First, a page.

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By the end of World War II, hundreds of thousands of young men in the Japanese colonies, in particular Taiwan and Korea, had expressed their loyalty to the empire by volunteering to join the army. Why and how did so many colonial youth become passionate supporters of Japanese imperial nationalism? And what happened to these youth after the war? Nation-Empire investigates these questions by examining the long-term mobilization of youth in the rural peripheries of Japan, Taiwan, and Korea. Personal stories and village histories vividly show youth’s ambitions, emotions, and identities generated in the shifting conditions in each locality. At the same time, Sayaka Chatani unveils an intense ideological mobilization built from diverse contexts—the global rise of youth and agrarian ideals, Japan’s strong drive for assimilation and nationalization, and the complex emotions of younger generations in various remote villages. Nation-Empire engages with multiple historical debates. Chatani considers metropole-colony linkages, revealing the core characteristics of the Japanese Empire; discusses youth mobilization, analyzing the Japanese seinendan (village youth associations) as equivalent to the Boy Scouts or the Hitler Youth; and examines society and individual subjectivities under totalitarian rule. Her book highlights the shifting state-society transactions of the twentieth-century world through the lens of the Japanese Empire, inviting readers to contend with a new approach to, and a bold vision of, empire study.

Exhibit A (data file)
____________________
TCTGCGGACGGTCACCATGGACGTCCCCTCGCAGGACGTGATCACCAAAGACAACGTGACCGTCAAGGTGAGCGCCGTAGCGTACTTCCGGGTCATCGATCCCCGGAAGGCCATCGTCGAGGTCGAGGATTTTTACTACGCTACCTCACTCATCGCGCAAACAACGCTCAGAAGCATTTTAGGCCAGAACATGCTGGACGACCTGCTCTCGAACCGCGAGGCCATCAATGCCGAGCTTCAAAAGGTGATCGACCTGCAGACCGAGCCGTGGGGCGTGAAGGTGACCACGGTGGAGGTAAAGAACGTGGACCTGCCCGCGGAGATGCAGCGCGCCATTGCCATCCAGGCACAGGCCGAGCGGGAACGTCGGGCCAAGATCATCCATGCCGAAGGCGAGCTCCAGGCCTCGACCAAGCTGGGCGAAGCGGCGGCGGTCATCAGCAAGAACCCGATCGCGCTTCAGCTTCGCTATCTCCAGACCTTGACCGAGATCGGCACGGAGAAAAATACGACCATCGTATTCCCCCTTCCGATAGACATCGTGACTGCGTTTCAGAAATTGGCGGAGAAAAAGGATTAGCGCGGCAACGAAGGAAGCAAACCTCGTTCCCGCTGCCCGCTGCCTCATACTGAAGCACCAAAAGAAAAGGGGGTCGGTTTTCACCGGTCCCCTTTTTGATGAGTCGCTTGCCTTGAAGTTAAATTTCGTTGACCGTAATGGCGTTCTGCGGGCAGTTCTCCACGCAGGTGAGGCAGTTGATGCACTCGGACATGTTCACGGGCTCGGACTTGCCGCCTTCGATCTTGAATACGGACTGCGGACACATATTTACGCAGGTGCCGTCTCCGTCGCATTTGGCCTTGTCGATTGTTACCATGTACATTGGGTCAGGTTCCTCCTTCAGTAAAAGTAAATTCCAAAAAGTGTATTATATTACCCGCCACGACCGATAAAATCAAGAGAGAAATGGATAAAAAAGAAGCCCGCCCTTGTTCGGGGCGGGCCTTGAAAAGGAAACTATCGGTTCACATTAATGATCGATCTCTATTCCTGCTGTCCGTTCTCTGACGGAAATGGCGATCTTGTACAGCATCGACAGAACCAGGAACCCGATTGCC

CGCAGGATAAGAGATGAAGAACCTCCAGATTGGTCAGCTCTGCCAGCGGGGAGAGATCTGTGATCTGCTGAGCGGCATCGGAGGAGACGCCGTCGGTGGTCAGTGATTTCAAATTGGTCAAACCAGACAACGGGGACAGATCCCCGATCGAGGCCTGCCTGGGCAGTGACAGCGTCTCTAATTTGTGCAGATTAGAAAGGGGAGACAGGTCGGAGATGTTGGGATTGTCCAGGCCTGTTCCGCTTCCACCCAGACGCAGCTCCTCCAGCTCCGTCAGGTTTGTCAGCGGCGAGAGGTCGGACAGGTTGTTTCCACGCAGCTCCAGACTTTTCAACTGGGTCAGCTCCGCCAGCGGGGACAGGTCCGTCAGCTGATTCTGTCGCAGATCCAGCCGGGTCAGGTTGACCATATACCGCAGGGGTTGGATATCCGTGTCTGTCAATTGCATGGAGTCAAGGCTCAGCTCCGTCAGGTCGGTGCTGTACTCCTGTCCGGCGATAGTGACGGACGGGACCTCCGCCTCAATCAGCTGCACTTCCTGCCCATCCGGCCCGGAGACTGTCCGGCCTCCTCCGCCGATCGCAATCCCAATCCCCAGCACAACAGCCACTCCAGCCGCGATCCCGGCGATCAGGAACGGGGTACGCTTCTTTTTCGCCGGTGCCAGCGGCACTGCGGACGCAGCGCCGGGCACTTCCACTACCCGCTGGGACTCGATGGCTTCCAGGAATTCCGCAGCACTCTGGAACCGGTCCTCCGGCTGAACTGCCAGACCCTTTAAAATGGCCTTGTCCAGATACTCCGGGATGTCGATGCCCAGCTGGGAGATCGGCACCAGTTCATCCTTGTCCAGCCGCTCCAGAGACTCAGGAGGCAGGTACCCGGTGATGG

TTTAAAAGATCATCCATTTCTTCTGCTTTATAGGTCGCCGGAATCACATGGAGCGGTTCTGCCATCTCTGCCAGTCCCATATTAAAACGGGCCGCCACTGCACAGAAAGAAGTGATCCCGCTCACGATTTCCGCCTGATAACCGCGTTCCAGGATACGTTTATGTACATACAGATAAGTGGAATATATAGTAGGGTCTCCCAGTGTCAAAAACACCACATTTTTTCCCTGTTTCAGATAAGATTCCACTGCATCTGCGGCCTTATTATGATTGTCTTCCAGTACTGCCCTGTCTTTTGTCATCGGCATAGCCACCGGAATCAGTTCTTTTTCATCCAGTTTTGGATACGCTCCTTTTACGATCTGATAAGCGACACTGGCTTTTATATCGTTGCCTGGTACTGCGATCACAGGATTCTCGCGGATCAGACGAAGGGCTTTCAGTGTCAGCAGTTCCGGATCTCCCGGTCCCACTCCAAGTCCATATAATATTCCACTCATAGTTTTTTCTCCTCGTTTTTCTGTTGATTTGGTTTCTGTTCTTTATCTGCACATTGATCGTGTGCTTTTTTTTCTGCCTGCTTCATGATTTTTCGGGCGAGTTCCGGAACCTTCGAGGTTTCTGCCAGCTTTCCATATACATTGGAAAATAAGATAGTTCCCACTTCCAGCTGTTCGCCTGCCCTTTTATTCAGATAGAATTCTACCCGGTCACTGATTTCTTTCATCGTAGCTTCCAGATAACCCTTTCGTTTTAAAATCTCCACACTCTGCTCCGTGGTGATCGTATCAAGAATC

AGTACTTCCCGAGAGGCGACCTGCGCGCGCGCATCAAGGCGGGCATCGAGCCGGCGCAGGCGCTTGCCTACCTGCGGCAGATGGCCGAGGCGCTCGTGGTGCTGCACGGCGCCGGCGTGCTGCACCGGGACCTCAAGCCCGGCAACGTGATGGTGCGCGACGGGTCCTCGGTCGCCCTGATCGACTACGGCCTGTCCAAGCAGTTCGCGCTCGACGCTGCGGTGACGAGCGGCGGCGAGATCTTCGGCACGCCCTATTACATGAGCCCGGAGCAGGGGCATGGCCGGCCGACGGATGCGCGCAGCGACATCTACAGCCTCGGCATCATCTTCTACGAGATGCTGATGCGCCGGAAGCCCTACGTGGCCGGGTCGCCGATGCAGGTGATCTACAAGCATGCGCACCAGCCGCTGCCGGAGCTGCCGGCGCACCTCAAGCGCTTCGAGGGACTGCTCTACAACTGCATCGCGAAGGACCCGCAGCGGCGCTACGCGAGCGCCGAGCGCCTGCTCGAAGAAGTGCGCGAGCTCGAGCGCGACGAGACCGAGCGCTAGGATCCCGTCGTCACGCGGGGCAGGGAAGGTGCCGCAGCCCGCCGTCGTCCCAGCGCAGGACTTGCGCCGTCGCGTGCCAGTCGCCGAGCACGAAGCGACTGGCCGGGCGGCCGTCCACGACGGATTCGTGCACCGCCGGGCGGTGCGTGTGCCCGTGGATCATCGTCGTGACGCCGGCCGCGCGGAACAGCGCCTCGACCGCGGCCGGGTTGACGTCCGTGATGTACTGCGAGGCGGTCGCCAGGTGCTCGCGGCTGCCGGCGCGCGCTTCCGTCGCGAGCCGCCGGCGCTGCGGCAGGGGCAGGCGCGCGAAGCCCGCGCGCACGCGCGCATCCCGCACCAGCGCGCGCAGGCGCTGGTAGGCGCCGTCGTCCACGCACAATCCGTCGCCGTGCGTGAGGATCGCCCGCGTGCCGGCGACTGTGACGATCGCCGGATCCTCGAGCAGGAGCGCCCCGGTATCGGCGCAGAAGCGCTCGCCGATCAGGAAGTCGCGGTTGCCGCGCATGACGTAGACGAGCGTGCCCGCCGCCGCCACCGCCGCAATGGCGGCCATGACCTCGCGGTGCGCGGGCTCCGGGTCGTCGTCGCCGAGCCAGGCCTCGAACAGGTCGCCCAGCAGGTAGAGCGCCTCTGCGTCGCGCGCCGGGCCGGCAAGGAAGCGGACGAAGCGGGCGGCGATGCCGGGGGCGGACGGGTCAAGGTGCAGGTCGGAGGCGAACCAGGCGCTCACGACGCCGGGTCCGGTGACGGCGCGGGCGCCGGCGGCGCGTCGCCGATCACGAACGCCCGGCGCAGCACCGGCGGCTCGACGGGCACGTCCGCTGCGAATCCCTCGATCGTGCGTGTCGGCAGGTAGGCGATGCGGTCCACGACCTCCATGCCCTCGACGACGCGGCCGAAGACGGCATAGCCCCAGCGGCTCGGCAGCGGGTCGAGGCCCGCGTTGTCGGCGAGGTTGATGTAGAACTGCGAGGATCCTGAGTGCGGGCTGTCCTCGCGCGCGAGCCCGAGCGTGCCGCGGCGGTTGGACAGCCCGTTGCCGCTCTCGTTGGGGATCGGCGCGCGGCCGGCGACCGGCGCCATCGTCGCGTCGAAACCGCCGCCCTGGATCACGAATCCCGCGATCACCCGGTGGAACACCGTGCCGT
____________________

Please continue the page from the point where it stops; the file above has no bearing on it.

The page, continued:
Japan S Colonization Of Korea

Author : Alexis Dudden
ISBN : 0824828291
Genre : History
File Size : 28. 54 MB
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From its creation in the early twentieth century, policymakers used the discourse of international law to legitimate Japan's empire. Focusing on Japan's annexation of Korea in 1910, Alexis Dudden gives long-needed attention to the intellectual history of the empire and brings to light presumptions of the twentieth century's so-called international system by describing its most powerful-and most often overlooked-member's engagement with that system.

Program Of The Annual Meeting American Historical Association

Author : American Historical Association
ISBN : WISC:89058306986
Genre : History
File Size : 59. 72 MB
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Some programs include also the programs of societies meeting concurrently with the association.

Program Of The Annual Meeting

Author : American Historical Association. Meeting
ISBN : UCAL:B3479207
Genre : History
File Size : 46. 71 MB
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American Book Publishing Record

Author :
ISBN : UOM:39015066043236
Genre : American literature
File Size : 30. 27 MB
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When The Future Disappears